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The Social Security Administration Has Announced Cost of Living Adjustments & Tax Changes For 2021. Here's What You Need to Know

On Tuesday, October 13, 2020, the Social Security Administration released important facts and figures for 2021 - including cost-of-living adjustments (COLA) for retirees and tax changes for the currently employed. Those receiving Social Security benefits will see a 1.3 percent COLA increase in 2021. This change will impact around 70 million Americans - including 8 million SSI beneficiaries.1 For the average retiree receiving Social Security benefits in January 2021, this will translate to a roughly $20 increase in monthly benefits - $1,543 up from $1,523. For couples both receiving benefits, the average will increase to $2,596 from $2,563.1 Of note, this year’s COLA increase is lower than the previous two years - although, of course, a cost-of-living adjustment is never guaranteed in the first place. In 2009, 2010 and 2016, COLA bottomed out at zero percent. And in 2016, the COLA was a mere 0.3 percent - substantially lower than the 2.8 percent increase we saw in 2018.2

Retirement Funding
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As the Coronavirus Continues, Avoid These 5 Retirement Mistakes

The COVID-19 pandemic hit hard in early 2020, and it continues to remain prevalent as we near the end of the year. Whether you’ve just recently retired, or it’s coming up in the next few years, it’s likely the virus has brought about some financial uncertainty regarding your readiness for retirement. Before making any sudden changes, it’s important to remain rational and avoid these five big retirement mistakes below.

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Should You Take Social Security Early in Light of a COVID-19 Related Layoff?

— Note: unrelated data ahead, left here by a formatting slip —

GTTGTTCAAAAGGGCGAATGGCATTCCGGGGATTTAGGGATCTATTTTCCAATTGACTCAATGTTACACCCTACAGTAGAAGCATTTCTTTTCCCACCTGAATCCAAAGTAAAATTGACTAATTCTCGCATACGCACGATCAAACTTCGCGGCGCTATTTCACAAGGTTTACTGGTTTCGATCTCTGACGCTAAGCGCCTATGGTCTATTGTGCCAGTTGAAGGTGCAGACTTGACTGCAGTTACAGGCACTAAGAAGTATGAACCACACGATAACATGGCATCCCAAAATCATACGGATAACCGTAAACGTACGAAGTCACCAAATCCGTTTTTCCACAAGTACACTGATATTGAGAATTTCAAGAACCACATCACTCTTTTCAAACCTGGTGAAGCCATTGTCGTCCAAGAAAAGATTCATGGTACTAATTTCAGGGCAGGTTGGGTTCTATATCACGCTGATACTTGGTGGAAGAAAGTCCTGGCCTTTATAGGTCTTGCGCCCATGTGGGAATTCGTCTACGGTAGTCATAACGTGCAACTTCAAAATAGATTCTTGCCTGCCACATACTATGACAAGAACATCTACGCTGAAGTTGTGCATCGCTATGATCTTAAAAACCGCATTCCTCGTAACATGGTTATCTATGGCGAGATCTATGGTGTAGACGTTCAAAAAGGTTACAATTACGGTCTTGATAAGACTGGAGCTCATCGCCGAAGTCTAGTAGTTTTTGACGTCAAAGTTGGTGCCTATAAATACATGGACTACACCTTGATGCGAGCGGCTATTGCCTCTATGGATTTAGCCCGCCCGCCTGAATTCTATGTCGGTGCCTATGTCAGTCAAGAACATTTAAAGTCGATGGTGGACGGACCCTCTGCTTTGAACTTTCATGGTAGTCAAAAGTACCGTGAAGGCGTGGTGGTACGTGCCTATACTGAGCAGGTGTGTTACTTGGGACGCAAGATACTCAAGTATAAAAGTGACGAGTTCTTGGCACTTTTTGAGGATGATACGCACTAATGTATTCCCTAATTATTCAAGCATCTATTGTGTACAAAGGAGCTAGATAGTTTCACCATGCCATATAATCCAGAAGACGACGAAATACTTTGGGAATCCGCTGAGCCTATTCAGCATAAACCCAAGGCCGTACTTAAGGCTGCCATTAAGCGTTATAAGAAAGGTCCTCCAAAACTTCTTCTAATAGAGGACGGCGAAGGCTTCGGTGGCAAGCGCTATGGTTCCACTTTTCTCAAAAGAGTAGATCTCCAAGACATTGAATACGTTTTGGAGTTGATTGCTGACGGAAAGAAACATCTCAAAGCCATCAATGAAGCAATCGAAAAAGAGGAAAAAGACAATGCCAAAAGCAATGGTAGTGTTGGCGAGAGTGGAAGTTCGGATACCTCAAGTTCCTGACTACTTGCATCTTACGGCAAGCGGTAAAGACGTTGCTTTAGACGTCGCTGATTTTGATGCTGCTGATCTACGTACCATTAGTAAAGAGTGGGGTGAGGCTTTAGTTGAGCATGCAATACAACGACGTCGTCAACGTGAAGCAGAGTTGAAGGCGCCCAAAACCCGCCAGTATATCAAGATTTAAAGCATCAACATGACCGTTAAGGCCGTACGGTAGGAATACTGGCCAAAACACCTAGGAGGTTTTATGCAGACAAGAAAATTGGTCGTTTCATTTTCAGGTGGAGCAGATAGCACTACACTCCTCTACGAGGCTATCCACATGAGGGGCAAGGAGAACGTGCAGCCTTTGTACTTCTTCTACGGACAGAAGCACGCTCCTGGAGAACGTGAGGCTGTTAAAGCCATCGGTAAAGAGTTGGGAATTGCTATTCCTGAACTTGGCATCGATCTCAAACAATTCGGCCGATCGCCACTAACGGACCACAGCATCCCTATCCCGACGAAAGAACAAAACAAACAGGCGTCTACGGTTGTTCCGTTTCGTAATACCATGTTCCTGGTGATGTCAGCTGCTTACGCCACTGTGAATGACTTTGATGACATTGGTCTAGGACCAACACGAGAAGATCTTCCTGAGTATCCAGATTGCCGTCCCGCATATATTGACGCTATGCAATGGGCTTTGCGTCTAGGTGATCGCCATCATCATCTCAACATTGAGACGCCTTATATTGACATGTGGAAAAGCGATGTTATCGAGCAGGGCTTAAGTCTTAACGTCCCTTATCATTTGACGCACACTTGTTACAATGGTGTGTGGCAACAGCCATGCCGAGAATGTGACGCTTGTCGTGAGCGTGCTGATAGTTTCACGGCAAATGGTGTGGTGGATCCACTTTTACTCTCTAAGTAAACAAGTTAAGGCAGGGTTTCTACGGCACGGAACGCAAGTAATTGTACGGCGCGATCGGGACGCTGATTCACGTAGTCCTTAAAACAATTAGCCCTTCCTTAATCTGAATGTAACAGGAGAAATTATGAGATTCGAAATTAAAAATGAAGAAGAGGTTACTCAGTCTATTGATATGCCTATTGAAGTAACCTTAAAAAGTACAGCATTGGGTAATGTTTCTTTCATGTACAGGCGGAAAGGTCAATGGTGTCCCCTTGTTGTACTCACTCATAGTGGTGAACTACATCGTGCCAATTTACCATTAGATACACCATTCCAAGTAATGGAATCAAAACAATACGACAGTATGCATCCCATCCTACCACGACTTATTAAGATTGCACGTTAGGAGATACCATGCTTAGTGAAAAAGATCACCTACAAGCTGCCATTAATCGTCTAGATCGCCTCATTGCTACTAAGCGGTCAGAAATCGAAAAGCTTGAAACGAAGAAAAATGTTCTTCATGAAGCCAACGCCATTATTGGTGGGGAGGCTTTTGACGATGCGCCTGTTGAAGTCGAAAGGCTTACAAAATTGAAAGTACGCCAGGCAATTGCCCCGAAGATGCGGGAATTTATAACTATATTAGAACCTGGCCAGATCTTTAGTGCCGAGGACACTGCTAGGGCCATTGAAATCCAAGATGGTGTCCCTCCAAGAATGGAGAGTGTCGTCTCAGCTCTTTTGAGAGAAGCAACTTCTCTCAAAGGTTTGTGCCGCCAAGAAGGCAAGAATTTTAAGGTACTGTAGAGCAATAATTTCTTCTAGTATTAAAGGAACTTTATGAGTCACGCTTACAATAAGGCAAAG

Just entering the workforce or winding down toward retirement - it doesn’t matter where you are in your career, it’s likely COVID-19 has made its mark on your professional and financial life. But for those between the ages of 62 and 70, you have the opportunity to begin claiming your Social Security benefits, whether you were planning to or not. This “safety net” of sorts could be an appealing opportunity to replace the income you may have lost due to the current pandemic, but this is a decision that shouldn’t be taken lightly. Review the considerations below, and talk to your financial advisor to determine which may be the right option for you as you navigate these uncertain times.

Retirement Funding
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Can I Still Retire? How COVID-19 Is Affecting Retirement Plans Right Now

Throughout the first half of 2020, citizens around the globe have been feeling the detrimental physical and financial impacts of the COVID-19 pandemic. As of April 21, 2020, deaths in America climbed above 39,000. Throughout March and April, families across the country have continued to practice social distancing and follow strict stay-at-home orders.1 On the financial side, investors everywhere are experiencing the market volatility and economic turmoil of a bear market. While some may have time to “ride out the storm,” retirees and soon-to-be retirees across the country are worried about what all of this means for their retirement.

Retirement Funding
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What to Do With Your Old 401(k) When You Switch Jobs

Whether you’re making a career change, took a new job or just got laid off, your 401(k) may be at the bottom of your to-do list. However, moving your 401(k) is an incredibly important step that should be well thought out. When leaving an employer, there are typically three workable opportunities to continue the growth of your retirement funds. Understanding which route offers more advantages for continued growth that will align with your next chapter in life is the first step.

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